Mapping the Battle of Shiloh

As you may know, the Cartographic Branch holds many maps relating to Civil War battles and sites. However, what you may not know is that many of these maps are available to view anytime and anywhere through the National Archives Online Catalog. Today we're featuring maps showing the Shiloh Battlefield. All of the maps featured … Continue reading Mapping the Battle of Shiloh

African American Women in the Military During WWII

Original caption: Somewhere in England, Maj. Charity E. Adams,...and Capt. Abbie N. Campbell,...inspect the first contingent of Negro members of the Women's Army Corps assigned to overseas service. National Archives Identifier: 531249. Local Identifier: 111-SC-200791. As we make our way through Women’s History Month, we are reminded of the incredible accomplishments of women throughout history. … Continue reading African American Women in the Military During WWII

Uncommon Valor: The Making of the Marine Corps Memorial

75 years ago, from February 19th to March 26th, 1945, the Battle of Iwo Jima raged in the Pacific Ocean. For 35 days, American and Japanese forces fought for control of the strategically important island. That battle produced one of the most iconic images of war, a photograph taken four days into the battle by … Continue reading Uncommon Valor: The Making of the Marine Corps Memorial

Now Available Online: RG 77, Civil Works Map Files, US File Unit!

We are very excited to announce that all of the maps in the US File Unit RG 77: Civil Works Map File have now been digitized and are available online for viewing and download!  These images can be found by searching the National Archives Catalog, NAID #7491452. The records in this series comprised the main … Continue reading Now Available Online: RG 77, Civil Works Map Files, US File Unit!

How the U.S. Army Served its Movie-Mad GIs during World War II

This post was written by guest blogger Tanya Goldman. Goldman is a PhD Candidate in Cinema Studies at New York University. The ease with which most of us stream movies and television makes it hard to envision the labor of media distribution. Before home video and streaming, transporting films as physical objects demanded careful logistical … Continue reading How the U.S. Army Served its Movie-Mad GIs during World War II

Researching Foreign Aerial Photography – Captured German Aerial Prints

In our previous post, Researching Foreign Aerial Photography, we discussed how to locate rolled aerial negatives. However, the Cartographic Branch also holds some aerial photographic prints within our holdings. These images are searched and located in a similar manner as rolled aerial negatives, but have a few differences that will be highlighted in today's post. … Continue reading Researching Foreign Aerial Photography – Captured German Aerial Prints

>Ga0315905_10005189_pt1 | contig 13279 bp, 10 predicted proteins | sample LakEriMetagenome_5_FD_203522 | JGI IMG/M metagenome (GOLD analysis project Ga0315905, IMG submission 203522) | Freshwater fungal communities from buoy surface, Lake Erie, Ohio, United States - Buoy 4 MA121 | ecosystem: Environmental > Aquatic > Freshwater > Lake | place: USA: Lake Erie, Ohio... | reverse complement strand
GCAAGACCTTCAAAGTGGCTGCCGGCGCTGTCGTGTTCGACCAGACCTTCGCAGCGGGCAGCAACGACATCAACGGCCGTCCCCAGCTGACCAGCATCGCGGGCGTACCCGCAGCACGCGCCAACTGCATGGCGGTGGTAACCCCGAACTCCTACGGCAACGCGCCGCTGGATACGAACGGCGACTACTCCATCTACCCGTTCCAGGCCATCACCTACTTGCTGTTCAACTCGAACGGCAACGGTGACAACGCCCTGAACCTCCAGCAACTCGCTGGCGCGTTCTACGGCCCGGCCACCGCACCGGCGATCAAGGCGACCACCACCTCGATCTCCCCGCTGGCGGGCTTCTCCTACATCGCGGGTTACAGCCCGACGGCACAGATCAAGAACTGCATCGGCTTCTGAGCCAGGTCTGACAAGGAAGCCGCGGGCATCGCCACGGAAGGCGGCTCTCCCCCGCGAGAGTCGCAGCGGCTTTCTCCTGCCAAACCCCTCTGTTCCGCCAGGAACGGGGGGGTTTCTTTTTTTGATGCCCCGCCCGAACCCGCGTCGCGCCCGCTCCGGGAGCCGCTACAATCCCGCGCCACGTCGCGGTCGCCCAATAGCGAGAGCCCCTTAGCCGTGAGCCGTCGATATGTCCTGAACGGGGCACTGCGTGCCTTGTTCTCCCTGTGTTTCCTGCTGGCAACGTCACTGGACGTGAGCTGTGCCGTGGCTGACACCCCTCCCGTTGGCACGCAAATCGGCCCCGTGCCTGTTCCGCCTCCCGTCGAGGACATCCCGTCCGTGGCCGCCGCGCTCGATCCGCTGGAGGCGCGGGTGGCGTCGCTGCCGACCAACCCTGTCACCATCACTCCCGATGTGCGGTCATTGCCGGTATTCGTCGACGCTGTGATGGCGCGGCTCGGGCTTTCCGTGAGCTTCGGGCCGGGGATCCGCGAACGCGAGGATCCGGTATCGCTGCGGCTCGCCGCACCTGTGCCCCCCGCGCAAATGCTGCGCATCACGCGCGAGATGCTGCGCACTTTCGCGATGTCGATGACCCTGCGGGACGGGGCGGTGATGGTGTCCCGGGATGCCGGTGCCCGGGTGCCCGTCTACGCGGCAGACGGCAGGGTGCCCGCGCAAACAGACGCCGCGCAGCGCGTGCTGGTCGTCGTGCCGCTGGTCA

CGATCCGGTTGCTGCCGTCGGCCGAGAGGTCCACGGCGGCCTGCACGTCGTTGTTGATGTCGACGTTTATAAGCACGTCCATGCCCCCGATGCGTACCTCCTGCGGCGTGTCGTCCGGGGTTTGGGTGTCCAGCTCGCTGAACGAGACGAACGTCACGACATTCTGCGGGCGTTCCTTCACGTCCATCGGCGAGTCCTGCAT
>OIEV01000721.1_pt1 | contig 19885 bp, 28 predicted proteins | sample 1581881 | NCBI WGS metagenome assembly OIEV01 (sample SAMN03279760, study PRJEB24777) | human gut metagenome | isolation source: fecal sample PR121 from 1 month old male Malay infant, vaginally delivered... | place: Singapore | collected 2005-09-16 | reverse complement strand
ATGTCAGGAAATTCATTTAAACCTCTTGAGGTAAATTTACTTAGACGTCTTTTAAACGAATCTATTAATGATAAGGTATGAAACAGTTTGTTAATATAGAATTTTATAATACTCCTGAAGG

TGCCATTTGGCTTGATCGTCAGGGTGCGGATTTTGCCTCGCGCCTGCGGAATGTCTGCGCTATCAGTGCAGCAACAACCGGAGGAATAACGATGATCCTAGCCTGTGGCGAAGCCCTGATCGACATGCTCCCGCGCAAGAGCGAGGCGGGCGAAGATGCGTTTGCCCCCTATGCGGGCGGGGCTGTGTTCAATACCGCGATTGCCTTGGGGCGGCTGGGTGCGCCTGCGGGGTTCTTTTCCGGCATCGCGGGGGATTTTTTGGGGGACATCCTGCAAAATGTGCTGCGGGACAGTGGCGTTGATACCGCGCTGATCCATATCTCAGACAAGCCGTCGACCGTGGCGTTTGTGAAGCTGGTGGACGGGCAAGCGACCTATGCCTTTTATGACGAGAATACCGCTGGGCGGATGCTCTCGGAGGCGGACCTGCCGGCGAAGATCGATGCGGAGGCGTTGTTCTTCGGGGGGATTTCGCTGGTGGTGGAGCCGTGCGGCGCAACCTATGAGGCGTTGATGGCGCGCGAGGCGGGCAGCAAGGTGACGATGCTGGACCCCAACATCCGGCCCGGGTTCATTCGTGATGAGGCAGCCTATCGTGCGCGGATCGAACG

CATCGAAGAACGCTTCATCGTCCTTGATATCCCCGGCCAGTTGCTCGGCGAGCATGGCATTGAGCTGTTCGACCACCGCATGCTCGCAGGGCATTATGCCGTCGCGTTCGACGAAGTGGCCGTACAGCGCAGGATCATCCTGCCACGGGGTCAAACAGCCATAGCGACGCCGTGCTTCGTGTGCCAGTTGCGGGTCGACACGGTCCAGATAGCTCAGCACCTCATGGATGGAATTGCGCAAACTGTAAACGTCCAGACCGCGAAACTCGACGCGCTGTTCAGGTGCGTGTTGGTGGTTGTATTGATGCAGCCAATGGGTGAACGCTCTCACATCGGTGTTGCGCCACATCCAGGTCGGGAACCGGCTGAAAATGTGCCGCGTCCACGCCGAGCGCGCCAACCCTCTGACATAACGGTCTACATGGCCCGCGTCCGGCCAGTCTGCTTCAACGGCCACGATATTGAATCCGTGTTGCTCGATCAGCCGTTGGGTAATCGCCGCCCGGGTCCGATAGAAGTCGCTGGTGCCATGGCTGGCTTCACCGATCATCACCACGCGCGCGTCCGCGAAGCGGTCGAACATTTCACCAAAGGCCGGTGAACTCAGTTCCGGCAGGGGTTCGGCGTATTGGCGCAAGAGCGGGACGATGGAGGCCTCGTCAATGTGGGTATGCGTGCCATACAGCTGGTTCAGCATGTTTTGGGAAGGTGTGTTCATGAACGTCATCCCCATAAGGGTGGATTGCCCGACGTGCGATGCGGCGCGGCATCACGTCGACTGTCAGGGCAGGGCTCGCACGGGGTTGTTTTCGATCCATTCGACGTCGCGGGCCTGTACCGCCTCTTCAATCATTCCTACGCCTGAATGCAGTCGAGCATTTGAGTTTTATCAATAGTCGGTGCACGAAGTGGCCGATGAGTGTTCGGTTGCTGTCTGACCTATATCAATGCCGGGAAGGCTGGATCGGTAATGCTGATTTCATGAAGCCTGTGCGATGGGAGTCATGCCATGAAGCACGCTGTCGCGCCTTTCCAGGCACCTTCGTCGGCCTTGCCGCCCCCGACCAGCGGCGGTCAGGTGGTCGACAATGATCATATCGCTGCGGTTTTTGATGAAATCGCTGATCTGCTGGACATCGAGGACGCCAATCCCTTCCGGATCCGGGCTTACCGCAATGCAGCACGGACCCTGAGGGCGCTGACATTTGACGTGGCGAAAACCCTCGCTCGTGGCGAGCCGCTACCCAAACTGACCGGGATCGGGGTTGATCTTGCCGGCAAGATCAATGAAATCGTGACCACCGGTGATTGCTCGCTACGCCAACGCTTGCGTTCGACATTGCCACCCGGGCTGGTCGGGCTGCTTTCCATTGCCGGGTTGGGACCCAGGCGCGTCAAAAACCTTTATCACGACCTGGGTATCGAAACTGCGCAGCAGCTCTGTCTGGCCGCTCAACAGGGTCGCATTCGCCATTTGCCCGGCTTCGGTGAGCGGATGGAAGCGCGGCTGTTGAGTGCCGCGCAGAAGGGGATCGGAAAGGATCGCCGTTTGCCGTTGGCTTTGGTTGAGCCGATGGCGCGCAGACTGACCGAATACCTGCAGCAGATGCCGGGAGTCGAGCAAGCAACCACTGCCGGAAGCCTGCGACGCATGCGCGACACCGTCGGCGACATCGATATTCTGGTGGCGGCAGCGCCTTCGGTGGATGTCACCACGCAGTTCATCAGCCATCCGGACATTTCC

Limiting Access to the Sky: Female Fighter Pilots and the Combat Exclusion Policy

U.S. Air Force General McPeak, U.S. Air Force Chief of Staff, holds a Press Conference  In 1993, the United States Armed Forces lifted the Combat Exclusion Policy, a 45-year-old practice prohibiting women from serving in combat roles. The change only pertained to aviation positions and it wasn't until 2013 that the policy was lifted from … Continue reading Limiting Access to the Sky: Female Fighter Pilots and the Combat Exclusion Policy

Summer Road Trip: Albuquerque to Las Vegas

Entering: Albuquerque, New Mexico This post was co-written by Kevin Quinn and Caitlin Hucik As we leave Texas and the Boll Weevils in our rear-view, we continue our journey through the Southwest with a stop in Albuquerque, New Mexico. We enter Albuquerque through Record Groups 18-AA: "Airscapes" of American and Foreign Areas, 1917 – 1964; … Continue reading Summer Road Trip: Albuquerque to Las Vegas

Summer Road Trip 2019: The Other Fortification in Charleston Harbor, South Carolina

Leaving Raleigh, North Carolina, we head southwest down to Charleston, South Carolina, for the next stop on the Summer Road Trip.  While the first thing that might spring to mind about Charleston is Fort Sumter, that is not the only fortification sitting in Charleston Harbor, though it is the only one that you can still … Continue reading Summer Road Trip 2019: The Other Fortification in Charleston Harbor, South Carolina

Celebrating the 150th Anniversary of the Transcontinental Railroad

On May 10, 1869, the last spike of the Transcontinental Railroad was ceremoniously driven in at Promontory Summit, Utah, joining the Central Pacific Railroad and the Union Pacific Railroads to form one continuous railroad to connecting the east to the west. We are recognizing the 150th anniversary of this important event by featuring a few … Continue reading Celebrating the 150th Anniversary of the Transcontinental Railroad